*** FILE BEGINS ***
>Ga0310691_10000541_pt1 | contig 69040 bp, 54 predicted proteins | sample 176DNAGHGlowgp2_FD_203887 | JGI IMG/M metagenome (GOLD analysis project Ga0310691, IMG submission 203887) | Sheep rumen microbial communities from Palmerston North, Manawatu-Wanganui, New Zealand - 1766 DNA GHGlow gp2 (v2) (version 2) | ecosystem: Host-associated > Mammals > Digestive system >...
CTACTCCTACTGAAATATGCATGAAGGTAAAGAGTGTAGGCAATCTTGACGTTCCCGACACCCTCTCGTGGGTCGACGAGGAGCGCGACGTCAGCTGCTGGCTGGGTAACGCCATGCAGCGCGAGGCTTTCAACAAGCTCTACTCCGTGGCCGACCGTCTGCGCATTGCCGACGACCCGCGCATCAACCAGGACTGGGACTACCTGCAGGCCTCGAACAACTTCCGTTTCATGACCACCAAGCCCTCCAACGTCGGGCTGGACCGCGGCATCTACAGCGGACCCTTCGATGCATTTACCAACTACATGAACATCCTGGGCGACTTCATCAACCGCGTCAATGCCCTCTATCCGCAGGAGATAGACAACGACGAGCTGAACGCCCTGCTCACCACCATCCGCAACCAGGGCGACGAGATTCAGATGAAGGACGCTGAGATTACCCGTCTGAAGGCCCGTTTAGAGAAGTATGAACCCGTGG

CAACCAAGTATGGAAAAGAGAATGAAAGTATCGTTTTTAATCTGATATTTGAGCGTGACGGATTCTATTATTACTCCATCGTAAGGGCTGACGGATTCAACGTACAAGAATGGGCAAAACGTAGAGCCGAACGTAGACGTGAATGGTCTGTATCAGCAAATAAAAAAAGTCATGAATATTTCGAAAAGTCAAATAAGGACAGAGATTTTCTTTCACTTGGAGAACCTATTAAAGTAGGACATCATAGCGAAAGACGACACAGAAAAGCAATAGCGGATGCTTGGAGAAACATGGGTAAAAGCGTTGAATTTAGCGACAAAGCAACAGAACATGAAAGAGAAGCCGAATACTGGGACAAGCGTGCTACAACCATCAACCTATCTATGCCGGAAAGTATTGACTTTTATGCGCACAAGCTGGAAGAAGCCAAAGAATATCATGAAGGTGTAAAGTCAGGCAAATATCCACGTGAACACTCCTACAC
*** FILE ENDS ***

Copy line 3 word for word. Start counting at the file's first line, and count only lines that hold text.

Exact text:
CAACCAAGTATGGAAAAGAGAATGAAAGTATCGTTTTTAATCTGATATTTGAGCGTGACGGATTCTATTATTACTCCATCGTAAGGGCTGACGGATTCAACGTACAAGAATGGGCAAAACGTAGAGCCGAACGTAGACGTGAATGGTCTGTATCAGCAAATAAAAAAAGTCATGAATATTTCGAAAAGTCAAATAAGGACAGAGATTTTCTTTCACTTGGAGAACCTATTAAAGTAGGACATCATAGCGAAAGACGACACAGAAAAGCAATAGCGGATGCTTGGAGAAACATGGGTAAAAGCGTTGAATTTAGCGACAAAGCAACAGAACATGAAAGAGAAGCCGAATACTGGGACAAGCGTGCTACAACCATCAACCTATCTATGCCGGAAAGTATTGACTTTTATGCGCACAAGCTGGAAGAAGCCAAAGAATATCATGAAGGTGTAAAGTCAGGCAAATATCCACGTGAACACTCCTACAC